There are over 50,000 Ontario non-profit corporations under the Ontario Corporations Act.  With the Ontario Government’s recent announcement that the new Ontario Not-For-Profit Corporations (ONCA) is being targetted to be brought into force in 2020, these Ontario non-profit corporations will need to think about options in handling this important corporate change.

The Ontario Not-for-Profit Corporations Act (the “ONCA”) was originally expected to come into force in 2013, but unfortunately it has been delayed a number of times. When ONCA comes into force it will apply to over 50,000 non-share capital corporations currently under the Ontario Corporations Act (the “OCA”). On December 22, 2017, the Ontario government announced that they are “working to bring ONCA into force as early as possible, with a target of early 2020”. This is not a guarantee but a target.

Many Ontario non-profit corporations have been waiting since 2010, when ONCA was passed, for the changes to come into effect. Many of these Ontario corporations have held off on making corporate changes because ONCA is “just around the corner”.

On November 14, 2017 the Ontario government passed a significant act entitled “Cutting Unnecessary Red Tape Act, 2017 (Bill 154)”. This act made a number of changes to both the current OCA and the future ONCA.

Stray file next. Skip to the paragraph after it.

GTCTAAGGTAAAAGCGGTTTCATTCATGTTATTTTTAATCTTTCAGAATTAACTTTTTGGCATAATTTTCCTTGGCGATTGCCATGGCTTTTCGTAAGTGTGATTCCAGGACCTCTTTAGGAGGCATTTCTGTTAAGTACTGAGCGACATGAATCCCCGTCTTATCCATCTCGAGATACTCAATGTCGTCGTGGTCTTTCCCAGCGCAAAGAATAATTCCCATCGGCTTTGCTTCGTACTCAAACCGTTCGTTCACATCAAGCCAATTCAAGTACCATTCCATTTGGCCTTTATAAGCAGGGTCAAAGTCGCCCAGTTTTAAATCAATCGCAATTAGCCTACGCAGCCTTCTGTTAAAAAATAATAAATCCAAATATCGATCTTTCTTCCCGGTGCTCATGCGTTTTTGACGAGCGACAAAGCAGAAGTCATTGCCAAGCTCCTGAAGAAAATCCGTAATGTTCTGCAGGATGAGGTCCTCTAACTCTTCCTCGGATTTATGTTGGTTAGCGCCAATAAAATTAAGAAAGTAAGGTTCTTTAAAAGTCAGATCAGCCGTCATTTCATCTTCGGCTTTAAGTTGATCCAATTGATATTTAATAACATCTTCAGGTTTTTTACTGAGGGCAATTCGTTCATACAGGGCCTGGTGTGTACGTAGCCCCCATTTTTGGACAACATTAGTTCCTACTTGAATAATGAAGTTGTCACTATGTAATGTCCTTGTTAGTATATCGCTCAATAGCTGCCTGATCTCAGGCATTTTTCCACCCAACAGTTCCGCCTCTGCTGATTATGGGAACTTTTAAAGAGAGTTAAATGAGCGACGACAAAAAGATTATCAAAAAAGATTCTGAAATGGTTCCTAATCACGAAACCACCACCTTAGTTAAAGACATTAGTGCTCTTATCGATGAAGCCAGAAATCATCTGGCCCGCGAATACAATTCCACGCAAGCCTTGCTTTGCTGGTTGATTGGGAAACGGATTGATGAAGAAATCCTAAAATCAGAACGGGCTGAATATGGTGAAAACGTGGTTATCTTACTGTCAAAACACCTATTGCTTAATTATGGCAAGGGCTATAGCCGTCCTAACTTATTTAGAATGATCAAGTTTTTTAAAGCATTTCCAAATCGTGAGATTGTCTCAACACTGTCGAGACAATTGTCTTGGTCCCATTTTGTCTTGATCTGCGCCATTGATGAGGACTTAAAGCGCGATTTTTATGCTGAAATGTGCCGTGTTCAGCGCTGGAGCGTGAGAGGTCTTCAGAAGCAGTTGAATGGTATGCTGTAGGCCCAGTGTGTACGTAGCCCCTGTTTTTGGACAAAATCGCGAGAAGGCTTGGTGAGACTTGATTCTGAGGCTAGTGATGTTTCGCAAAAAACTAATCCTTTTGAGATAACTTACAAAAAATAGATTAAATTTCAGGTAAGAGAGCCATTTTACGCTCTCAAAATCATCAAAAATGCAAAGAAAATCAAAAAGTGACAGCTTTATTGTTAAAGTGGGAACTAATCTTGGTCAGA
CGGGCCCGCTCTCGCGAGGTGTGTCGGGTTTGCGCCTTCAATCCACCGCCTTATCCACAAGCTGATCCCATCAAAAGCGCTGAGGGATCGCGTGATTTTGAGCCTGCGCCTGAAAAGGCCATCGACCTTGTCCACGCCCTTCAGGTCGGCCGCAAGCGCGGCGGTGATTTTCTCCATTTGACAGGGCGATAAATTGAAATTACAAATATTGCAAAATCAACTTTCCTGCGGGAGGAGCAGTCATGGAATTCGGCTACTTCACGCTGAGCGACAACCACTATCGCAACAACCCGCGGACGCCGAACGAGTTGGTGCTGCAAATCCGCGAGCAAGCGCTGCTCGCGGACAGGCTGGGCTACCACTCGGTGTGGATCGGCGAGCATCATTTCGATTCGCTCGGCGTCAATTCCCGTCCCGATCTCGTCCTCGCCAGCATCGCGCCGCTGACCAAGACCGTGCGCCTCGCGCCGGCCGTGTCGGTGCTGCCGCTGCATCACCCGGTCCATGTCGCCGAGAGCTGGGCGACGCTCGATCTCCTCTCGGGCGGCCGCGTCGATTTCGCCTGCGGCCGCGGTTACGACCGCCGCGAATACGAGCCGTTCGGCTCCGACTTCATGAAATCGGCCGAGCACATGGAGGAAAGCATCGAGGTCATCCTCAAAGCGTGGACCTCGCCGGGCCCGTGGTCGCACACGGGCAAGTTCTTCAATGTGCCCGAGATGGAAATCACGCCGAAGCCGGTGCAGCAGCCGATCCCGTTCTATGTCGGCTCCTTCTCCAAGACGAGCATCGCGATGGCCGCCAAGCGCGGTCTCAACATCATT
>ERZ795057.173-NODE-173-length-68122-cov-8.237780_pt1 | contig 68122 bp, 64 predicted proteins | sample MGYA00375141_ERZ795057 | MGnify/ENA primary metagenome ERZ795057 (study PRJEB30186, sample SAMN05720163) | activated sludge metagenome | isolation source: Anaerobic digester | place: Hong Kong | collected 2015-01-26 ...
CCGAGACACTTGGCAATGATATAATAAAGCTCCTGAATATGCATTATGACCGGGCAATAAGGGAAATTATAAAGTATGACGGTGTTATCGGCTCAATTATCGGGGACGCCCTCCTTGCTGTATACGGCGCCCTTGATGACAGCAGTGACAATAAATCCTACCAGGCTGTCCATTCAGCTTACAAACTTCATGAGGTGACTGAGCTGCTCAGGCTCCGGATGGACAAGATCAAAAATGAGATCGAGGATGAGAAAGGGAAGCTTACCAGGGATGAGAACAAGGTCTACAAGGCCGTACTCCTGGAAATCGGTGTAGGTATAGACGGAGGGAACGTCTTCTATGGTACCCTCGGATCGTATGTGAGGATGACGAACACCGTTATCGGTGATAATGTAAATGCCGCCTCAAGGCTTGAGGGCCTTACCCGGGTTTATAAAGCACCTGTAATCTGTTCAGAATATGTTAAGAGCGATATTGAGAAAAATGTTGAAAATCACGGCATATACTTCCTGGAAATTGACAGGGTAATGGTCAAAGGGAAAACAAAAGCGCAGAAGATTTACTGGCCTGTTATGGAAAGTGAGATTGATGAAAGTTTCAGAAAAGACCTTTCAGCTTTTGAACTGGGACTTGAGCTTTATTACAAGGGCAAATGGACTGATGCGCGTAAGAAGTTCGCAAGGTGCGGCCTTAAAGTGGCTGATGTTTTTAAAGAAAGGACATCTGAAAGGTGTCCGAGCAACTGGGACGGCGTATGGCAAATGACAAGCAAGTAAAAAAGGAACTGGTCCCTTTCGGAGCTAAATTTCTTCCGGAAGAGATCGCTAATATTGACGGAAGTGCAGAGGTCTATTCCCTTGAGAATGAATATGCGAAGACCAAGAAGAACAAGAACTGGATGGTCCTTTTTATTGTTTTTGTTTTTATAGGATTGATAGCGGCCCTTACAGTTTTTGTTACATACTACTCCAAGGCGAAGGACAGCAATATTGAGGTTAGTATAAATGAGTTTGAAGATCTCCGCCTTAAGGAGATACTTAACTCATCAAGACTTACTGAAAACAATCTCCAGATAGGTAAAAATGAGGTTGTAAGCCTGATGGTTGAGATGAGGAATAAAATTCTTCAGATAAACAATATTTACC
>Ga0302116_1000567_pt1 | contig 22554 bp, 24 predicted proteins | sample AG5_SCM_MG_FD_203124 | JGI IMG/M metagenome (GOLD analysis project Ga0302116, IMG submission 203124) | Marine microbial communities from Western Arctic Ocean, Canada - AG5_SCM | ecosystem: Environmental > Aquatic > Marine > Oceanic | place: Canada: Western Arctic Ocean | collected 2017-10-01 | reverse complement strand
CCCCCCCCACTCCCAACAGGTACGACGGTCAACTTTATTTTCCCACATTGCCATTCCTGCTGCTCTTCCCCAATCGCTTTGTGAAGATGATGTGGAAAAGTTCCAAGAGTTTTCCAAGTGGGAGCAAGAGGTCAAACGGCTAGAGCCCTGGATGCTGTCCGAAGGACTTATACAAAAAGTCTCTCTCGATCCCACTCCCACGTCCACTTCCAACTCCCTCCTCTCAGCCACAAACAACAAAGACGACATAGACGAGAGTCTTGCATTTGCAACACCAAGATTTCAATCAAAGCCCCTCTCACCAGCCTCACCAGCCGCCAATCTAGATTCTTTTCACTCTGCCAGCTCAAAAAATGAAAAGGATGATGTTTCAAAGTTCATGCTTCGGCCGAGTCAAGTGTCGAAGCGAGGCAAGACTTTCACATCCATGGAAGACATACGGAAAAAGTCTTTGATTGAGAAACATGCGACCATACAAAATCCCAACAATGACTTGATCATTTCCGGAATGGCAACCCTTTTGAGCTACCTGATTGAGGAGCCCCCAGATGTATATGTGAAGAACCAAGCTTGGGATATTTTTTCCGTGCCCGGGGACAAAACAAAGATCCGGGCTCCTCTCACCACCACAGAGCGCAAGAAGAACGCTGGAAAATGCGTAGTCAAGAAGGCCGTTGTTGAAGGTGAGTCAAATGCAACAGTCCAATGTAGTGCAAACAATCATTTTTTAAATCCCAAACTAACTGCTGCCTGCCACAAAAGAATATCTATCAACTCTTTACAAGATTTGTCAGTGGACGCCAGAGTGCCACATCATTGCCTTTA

Ontario non-profit corporations under the OCA have 3 options:

  • do nothing now and wait for ONCA to come in and then make the necessary changes (along with tens of thousands of other Ontario corporations);
  • make changes now to their OCA structure to update their governance documents and take advantage of the changes to the OCA (especially relating to membership). Further changes will probably be required once further details of ONCA are released and ONCA comes in
  • Move from Ontario corporate jurisdiction to Federal corporate jurisdiction through a continuance which allows you to avoid having to deal with ONCA

Although some Ontario non-profit corporations may choose to wait for ONCA to come into force in 2020 (at the earliest), another viable option for an Ontario non-profit corporation is to transfer to the federal jurisdiction by continuing under the Canada Not- for-profit Corporations Act (the “CNCA”).

Below we will discuss some of the advantages and disadvantages of an Ontario non- profit moving from the Ontario jurisdiction to the federal jurisdiction.

Some Reasons to Move to Federal

It is important to consider different variables when deciding whether or not to transition an Ontario non-profit corporation from the OCA to the CNCA. A minor advantage of moving to the federal jurisdiction is that some people perceive that a federal corporation is more prestigious than a provincial incorporation. If an Ontario non-profit corporation’s activities and stakeholders are international in scope, it might find that some people outside of Canada have not even heard of “Ontario” but are quite familiar with “Canada”.